Last updateTue, 26 Sep 2017 5pm

Editorial: "Doing School": problems, solutions

Stanford researcher and Los Altos parent Denise Clark Pope had some parents at a Jan. 31 PTA-sponsored lecture at Egan Junior High School feeling a little uncomfortable as she outlined a sobering scenario.

Her research shows many children in high-achieving areas such as Los Altos aren't necessarily learning - they're "doing school." Attempting to plot a "successful" career path, students are pulling out all the stops to score high GPAs that will land them at elite universities. This, the reasoning goes, leads to that coveted high-paying position.

In so doing, Pope contends, students sacrifice happiness in their adolescence, a joy replaced by stress, anxiety and depression.

Instead of learning, Pope said students are memorizing and/or cheating. The goal is simply to achieve a high score on a test. As a result, some students are faced with taking remedial English and math courses in college.

The way it should work, students receive a well-rounded education and along the way find a passion in a particular area that ultimately leads to their chosen career path. If they love what they're doing, learning and achieving are natural outcomes. In many cases, we believe this occurs.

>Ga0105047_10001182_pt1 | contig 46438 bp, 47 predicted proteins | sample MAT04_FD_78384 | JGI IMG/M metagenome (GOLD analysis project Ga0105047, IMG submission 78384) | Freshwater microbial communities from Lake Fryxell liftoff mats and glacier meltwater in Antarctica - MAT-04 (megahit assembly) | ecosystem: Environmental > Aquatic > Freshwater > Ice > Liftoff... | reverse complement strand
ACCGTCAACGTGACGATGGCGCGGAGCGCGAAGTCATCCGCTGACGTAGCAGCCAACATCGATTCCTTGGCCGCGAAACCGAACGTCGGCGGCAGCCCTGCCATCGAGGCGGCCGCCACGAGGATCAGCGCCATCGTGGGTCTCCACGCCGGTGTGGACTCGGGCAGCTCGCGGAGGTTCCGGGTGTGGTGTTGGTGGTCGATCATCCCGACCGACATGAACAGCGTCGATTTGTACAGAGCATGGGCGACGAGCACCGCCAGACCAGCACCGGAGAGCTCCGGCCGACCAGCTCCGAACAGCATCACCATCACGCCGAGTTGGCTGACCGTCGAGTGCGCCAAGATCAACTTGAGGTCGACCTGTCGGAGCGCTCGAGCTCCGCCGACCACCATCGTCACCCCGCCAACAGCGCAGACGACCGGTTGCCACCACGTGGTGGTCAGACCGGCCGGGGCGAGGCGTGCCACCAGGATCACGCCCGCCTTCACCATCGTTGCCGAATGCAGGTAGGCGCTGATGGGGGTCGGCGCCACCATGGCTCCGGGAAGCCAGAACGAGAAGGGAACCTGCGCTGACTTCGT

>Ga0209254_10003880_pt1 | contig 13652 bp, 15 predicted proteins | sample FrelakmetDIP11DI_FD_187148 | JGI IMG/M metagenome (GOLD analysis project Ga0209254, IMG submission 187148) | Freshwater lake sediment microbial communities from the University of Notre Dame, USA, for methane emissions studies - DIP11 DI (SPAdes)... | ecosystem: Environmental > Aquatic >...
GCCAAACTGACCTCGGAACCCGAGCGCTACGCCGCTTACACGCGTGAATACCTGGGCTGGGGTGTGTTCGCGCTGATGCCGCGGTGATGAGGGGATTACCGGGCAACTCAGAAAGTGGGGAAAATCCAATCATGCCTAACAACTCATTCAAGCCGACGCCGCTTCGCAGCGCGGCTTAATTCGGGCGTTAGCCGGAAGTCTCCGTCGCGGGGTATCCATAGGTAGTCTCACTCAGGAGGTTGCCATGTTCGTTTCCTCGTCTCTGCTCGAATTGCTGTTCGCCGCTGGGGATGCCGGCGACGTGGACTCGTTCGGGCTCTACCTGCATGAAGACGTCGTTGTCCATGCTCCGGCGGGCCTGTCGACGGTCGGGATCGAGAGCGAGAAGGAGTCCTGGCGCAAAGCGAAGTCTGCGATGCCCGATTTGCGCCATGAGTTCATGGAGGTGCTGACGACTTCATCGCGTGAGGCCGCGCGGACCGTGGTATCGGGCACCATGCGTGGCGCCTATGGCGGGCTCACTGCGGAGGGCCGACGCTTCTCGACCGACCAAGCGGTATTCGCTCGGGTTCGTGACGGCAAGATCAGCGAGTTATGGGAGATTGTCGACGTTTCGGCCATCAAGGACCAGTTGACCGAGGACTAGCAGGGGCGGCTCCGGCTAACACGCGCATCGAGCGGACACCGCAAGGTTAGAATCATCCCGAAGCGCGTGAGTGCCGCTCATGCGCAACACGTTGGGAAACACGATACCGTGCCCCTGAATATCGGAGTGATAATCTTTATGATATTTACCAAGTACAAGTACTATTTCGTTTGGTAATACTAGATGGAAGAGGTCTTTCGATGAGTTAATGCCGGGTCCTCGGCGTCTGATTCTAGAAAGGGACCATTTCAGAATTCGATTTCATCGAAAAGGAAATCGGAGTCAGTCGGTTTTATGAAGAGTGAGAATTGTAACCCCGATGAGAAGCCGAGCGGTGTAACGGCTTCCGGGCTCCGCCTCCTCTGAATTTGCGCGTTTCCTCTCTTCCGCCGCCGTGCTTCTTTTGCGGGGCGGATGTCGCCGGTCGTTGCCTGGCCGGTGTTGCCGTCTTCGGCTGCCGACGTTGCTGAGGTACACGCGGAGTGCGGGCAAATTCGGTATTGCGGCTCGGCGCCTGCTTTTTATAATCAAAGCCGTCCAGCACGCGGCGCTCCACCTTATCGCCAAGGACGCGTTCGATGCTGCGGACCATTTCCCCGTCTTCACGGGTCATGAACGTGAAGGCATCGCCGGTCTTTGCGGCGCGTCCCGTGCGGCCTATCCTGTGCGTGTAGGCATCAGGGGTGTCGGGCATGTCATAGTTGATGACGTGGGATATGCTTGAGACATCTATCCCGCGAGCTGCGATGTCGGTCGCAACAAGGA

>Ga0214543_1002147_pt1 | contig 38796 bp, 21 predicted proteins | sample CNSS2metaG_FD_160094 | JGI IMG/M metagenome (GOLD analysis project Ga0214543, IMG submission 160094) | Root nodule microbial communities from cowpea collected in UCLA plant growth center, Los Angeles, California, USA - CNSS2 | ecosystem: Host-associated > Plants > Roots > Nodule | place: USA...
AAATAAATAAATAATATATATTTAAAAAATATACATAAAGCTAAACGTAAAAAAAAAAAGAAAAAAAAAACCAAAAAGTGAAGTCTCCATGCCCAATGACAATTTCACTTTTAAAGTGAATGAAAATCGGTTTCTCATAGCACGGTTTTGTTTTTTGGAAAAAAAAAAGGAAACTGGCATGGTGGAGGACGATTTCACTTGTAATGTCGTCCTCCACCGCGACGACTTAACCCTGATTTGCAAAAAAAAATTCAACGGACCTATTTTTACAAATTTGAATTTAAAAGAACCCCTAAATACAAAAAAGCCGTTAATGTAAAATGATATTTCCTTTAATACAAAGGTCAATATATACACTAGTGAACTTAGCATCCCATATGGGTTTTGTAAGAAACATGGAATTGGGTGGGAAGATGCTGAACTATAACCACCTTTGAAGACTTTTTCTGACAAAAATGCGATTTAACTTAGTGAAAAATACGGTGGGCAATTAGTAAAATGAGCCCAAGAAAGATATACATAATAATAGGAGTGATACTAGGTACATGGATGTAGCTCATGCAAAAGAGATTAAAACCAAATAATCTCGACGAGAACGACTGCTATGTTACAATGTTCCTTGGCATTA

But Pope's findings, documented in her book "Doing School: How We Are Creating a Generation of Stressed-Out, Materialistic, and Miseducated Students," has us wondering whether we are helping our children plot a course of passionate, lifelong learning or simply enabling them in "Doing School."

The issue of homework is also controversial. Some say homework helps students form good study habits, but are they really benefiting from it? Pope says no, at least not during the elementary school years.

In the Los Altos School District, where special attention is paid to test scores, guidelines have students doing homework that starts at 30 minutes a night in the first grade and increases to two hours nightly by the time they are in middle school. Again, is the end game a well-rounded education or a good SAT score? The answer for many of us, of course, is both.

The debate over homework and the degree of stress on children has district officials re-examining their current homework policy. Regardless of the outcome, the question remains whether students are getting the most out of school.

It's a profound question that can only be answered by parents and students honestly confronting their values about education. Real solutions will only come when enough see there are problems and are willing to make changes. District policy and teachers can also make a big difference, but ultimately, learning is about choice and commitment.

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